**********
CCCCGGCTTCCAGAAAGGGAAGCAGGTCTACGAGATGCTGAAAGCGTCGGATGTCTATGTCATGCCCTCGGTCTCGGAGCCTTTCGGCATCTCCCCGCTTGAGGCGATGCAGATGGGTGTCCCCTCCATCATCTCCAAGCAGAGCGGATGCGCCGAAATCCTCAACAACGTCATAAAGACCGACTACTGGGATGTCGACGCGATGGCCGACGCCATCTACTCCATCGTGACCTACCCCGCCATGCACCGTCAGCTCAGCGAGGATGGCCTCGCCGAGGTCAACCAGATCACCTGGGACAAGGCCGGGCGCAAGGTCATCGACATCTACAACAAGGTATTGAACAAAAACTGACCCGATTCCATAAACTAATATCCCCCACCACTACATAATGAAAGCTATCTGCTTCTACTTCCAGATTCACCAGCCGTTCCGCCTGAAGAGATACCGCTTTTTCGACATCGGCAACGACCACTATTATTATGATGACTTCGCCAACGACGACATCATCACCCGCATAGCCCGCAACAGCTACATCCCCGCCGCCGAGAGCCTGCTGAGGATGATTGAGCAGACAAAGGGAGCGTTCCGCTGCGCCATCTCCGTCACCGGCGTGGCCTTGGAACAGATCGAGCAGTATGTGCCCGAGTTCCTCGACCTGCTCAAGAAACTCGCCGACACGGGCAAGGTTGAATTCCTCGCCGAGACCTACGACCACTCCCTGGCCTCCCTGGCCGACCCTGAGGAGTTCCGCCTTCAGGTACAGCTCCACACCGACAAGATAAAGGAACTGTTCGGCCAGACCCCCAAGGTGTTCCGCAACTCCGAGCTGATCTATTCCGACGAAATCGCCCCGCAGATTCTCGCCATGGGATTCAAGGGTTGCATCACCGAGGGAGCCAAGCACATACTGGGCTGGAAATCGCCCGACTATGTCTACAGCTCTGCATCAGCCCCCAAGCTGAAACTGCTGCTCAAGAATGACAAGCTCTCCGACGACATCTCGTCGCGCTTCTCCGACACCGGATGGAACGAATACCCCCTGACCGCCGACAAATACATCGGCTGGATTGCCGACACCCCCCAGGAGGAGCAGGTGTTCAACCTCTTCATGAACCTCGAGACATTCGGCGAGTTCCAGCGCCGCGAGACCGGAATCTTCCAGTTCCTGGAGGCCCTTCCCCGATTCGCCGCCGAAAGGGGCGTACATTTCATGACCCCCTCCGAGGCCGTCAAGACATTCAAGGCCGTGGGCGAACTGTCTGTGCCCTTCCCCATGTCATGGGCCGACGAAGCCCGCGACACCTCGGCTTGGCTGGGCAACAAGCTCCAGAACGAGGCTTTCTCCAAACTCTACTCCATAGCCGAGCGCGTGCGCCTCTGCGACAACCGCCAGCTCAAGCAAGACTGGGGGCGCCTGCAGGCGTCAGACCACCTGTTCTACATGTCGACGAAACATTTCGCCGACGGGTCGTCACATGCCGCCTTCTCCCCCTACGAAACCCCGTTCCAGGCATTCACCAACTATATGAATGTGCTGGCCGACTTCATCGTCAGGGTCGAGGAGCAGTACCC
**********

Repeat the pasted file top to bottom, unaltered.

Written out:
CCCCGGCTTCCAGAAAGGGAAGCAGGTCTACGAGATGCTGAAAGCGTCGGATGTCTATGTCATGCCCTCGGTCTCGGAGCCTTTCGGCATCTCCCCGCTTGAGGCGATGCAGATGGGTGTCCCCTCCATCATCTCCAAGCAGAGCGGATGCGCCGAAATCCTCAACAACGTCATAAAGACCGACTACTGGGATGTCGACGCGATGGCCGACGCCATCTACTCCATCGTGACCTACCCCGCCATGCACCGTCAGCTCAGCGAGGATGGCCTCGCCGAGGTCAACCAGATCACCTGGGACAAGGCCGGGCGCAAGGTCATCGACATCTACAACAAGGTATTGAACAAAAACTGACCCGATTCCATAAACTAATATCCCCCACCACTACATAATGAAAGCTATCTGCTTCTACTTCCAGATTCACCAGCCGTTCCGCCTGAAGAGATACCGCTTTTTCGACATCGGCAACGACCACTATTATTATGATGACTTCGCCAACGACGACATCATCACCCGCATAGCCCGCAACAGCTACATCCCCGCCGCCGAGAGCCTGCTGAGGATGATTGAGCAGACAAAGGGAGCGTTCCGCTGCGCCATCTCCGTCACCGGCGTGGCCTTGGAACAGATCGAGCAGTATGTGCCCGAGTTCCTCGACCTGCTCAAGAAACTCGCCGACACGGGCAAGGTTGAATTCCTCGCCGAGACCTACGACCACTCCCTGGCCTCCCTGGCCGACCCTGAGGAGTTCCGCCTTCAGGTACAGCTCCACACCGACAAGATAAAGGAACTGTTCGGCCAGACCCCCAAGGTGTTCCGCAACTCCGAGCTGATCTATTCCGACGAAATCGCCCCGCAGATTCTCGCCATGGGATTCAAGGGTTGCATCACCGAGGGAGCCAAGCACATACTGGGCTGGAAATCGCCCGACTATGTCTACAGCTCTGCATCAGCCCCCAAGCTGAAACTGCTGCTCAAGAATGACAAGCTCTCCGACGACATCTCGTCGCGCTTCTCCGACACCGGATGGAACGAATACCCCCTGACCGCCGACAAATACATCGGCTGGATTGCCGACACCCCCCAGGAGGAGCAGGTGTTCAACCTCTTCATGAACCTCGAGACATTCGGCGAGTTCCAGCGCCGCGAGACCGGAATCTTCCAGTTCCTGGAGGCCCTTCCCCGATTCGCCGCCGAAAGGGGCGTACATTTCATGACCCCCTCCGAGGCCGTCAAGACATTCAAGGCCGTGGGCGAACTGTCTGTGCCCTTCCCCATGTCATGGGCCGACGAAGCCCGCGACACCTCGGCTTGGCTGGGCAACAAGCTCCAGAACGAGGCTTTCTCCAAACTCTACTCCATAGCCGAGCGCGTGCGCCTCTGCGACAACCGCCAGCTCAAGCAAGACTGGGGGCGCCTGCAGGCGTCAGACCACCTGTTCTACATGTCGACGAAACATTTCGCCGACGGGTCGTCACATGCCGCCTTCTCCCCCTACGAAACCCCGTTCCAGGCATTCACCAACTATATGAATGTGCTGGCCGACTTCATCGTCAGGGTCGAGGAGCAGTACCC